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An expert has urged investors to turn to the property market during the COVID-19 pandemic, arguing that those investors are far better off than those who have traditionally traded in stocks and bonds.
According to Adrian Wilson of Ayre Real Estate, stock market investors should start to think about shifting their strategy to property investment during the pandemic.
“People will always need a home, whether they are buying or renting. And, yes, pricing can fluctuate relative to the current market conditions; this is the same for any asset class. At least with property, you can lease it, live in it or divest it, and it has two revenue streams: potential for capital growth and rental income,” Mr Wilson said.
“Additionally, if we look at the history of the inner-city market of Sydney, pricing has generally remained relatively stable, with minor declines in softer markets, and growth has always remained stable – if not been stronger – than perhaps any other market in the country in periods of momentum.
“Of course, it’s difficult for buyers to guess the timing of the market perfectly and pick the bottom, but the feedback we have had from purchasers transacting in the past month have commented that they are taking a medium/long-term view and believe that the current market presents some great buying opportunities with potentially less competition to secure premium property.”
Adding to this, Mr Wilson noted: “Our advice to buyers is: don’t wait too long. Many buyers got caught out recently when the market took a turn and spiked in November-December last year and ended up chasing the market upwards against more buyer competition in a booming market.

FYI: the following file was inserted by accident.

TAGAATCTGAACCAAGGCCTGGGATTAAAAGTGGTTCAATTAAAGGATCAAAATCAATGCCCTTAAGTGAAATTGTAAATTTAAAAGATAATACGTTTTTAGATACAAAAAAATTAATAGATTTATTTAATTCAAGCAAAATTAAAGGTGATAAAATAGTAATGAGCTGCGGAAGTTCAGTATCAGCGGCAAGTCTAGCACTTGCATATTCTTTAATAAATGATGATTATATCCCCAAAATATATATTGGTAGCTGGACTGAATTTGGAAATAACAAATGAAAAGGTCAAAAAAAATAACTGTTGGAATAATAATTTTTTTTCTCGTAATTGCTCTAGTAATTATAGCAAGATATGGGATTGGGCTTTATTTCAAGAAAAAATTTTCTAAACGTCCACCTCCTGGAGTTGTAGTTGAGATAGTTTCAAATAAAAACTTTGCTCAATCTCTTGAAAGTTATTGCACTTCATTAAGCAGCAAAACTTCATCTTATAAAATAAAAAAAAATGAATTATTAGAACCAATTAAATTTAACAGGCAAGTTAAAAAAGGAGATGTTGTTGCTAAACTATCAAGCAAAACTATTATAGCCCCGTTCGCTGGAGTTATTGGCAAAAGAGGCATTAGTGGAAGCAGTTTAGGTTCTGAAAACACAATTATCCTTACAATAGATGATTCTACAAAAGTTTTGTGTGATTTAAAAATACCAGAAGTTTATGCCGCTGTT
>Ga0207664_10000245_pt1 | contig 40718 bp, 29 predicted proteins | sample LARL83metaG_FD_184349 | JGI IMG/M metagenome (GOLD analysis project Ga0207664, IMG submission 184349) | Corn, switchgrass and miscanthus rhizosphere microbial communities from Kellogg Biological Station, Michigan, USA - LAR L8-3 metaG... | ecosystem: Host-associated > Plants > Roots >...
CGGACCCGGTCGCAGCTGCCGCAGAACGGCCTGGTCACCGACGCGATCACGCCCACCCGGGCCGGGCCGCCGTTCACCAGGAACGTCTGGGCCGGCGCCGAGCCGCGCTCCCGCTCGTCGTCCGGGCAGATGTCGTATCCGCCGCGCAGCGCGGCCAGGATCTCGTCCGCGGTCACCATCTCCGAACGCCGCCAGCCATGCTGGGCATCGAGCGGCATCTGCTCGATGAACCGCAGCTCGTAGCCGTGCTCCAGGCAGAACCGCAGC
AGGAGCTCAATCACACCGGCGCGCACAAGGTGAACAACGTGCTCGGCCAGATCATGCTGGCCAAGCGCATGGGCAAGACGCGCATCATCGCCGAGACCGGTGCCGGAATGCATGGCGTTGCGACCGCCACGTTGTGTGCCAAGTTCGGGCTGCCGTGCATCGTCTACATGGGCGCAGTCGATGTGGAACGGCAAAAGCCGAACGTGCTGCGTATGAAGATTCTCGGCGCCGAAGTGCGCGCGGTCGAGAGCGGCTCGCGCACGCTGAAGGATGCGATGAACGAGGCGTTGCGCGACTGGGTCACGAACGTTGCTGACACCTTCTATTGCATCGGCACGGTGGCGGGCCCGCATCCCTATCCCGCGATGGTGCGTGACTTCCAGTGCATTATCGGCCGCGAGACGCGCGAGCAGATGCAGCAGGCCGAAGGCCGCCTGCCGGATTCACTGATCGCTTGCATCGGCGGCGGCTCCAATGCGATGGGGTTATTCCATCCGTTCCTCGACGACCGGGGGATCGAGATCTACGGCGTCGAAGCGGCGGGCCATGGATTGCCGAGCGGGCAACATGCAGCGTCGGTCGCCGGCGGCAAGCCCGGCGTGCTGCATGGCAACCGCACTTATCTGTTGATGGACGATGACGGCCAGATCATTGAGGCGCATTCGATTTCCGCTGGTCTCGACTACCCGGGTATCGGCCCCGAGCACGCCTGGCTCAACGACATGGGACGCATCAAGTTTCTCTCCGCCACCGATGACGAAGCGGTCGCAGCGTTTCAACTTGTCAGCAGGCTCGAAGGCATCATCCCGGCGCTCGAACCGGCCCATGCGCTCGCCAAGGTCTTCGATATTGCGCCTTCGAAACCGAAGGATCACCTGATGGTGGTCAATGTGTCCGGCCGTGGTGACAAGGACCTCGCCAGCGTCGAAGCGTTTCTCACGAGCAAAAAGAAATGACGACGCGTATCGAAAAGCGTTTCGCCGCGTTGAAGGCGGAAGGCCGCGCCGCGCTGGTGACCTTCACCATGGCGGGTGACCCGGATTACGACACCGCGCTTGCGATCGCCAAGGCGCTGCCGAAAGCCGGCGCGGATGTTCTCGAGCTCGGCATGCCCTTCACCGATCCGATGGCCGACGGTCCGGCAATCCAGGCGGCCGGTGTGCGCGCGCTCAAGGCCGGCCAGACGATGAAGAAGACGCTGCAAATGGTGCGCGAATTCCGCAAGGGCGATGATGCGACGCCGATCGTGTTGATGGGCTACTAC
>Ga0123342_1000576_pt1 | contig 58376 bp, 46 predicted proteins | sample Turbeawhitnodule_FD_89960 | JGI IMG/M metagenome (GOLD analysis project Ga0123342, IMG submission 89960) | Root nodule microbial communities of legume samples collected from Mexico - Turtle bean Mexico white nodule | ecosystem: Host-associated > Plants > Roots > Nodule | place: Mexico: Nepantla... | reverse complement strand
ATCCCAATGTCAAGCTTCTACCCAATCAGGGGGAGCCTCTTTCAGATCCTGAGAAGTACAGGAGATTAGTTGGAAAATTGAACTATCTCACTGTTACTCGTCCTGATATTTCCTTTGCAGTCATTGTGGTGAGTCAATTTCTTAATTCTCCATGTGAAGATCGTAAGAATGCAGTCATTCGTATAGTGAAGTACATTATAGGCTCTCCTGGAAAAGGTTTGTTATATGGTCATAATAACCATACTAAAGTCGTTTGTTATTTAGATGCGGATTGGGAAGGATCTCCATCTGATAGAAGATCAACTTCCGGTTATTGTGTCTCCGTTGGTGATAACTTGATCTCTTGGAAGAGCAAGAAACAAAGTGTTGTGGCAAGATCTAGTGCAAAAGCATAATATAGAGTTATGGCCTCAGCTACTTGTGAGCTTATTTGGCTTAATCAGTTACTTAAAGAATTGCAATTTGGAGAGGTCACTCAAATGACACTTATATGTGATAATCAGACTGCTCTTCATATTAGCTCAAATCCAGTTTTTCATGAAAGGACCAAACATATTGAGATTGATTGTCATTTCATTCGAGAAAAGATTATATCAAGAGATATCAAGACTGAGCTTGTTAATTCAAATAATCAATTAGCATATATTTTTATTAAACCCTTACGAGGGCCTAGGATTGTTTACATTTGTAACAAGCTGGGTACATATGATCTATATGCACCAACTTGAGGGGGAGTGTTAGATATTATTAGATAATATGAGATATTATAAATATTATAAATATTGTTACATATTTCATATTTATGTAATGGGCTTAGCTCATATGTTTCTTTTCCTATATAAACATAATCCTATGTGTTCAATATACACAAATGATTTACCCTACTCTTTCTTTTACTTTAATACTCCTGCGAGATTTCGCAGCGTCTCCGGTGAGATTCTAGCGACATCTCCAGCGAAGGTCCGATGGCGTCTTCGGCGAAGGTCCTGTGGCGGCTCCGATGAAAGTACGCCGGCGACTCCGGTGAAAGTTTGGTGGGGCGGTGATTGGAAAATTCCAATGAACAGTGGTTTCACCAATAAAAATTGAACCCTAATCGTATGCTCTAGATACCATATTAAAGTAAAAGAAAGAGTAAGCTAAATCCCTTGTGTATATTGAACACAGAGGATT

“The same could happen again very quickly in the coming months. If you have medium/long-term property goals, now could be a very good time to start rethinking your next property purchase.”
Mr Wilson’s comments come after real estate expert Tom Panos and Phil Tarrant discussed how property is an asset class being looked after by the federal government amid COVID-19 on the new Facebook Live/podcast series, What’s Making Headlines.
“Look at what the government has done,” Mr Tarrant put to Mr Panos.
“They haven’t intervened and tried to support other asset classes. You don’t see them saying, ‘Your wine collection has gone down 25 per cent, let’s try help you out’. You look at the sharemarket, you don’t see a lot of stuff coming out of that, [in comparison to what’s come out about the real estate market].
“This is a message for property investors; it’s a message for mortgage brokers, and it’s a message for real estate agents and property managers as well: The government wants real estate in Australia to achieve and keep driving forward.
“The banks are highly invested in real estate in Australia. Real estate is always going to have huge support from the government, from the regulators, and the banks are highly connected in making sure the values of real estate in Australia are maintained.”
Mr Panos offered a similar sentiment, noting that he believes property prices won’t drop too much during the pandemic as there aren’t “forced sellers” at the moment.
“The reason why is because unemployment, while it will grow, you’ve still got the government that’s actually gone off and paid people $750 a week to keep their job. You also have the banks that are saying, ‘Don’t pay us your loan now’. I actually spoke to someone who said they’re better off at the moment in terms of cash flow,” he said.
“I actually think what will happen is you’ve got the government working in cahoots with the banks. It’s making it very, very hard for distressed sales to take place.
“But I do think that there is going to be some sector of the market, and it could be people, particularly people who have been linked to the sharemarket that have got all their financial wealth in the sharemarket… people like that might offload their property, their Central Coast getaway home, the Byron Bay unit they had – some of those things might come on the market.”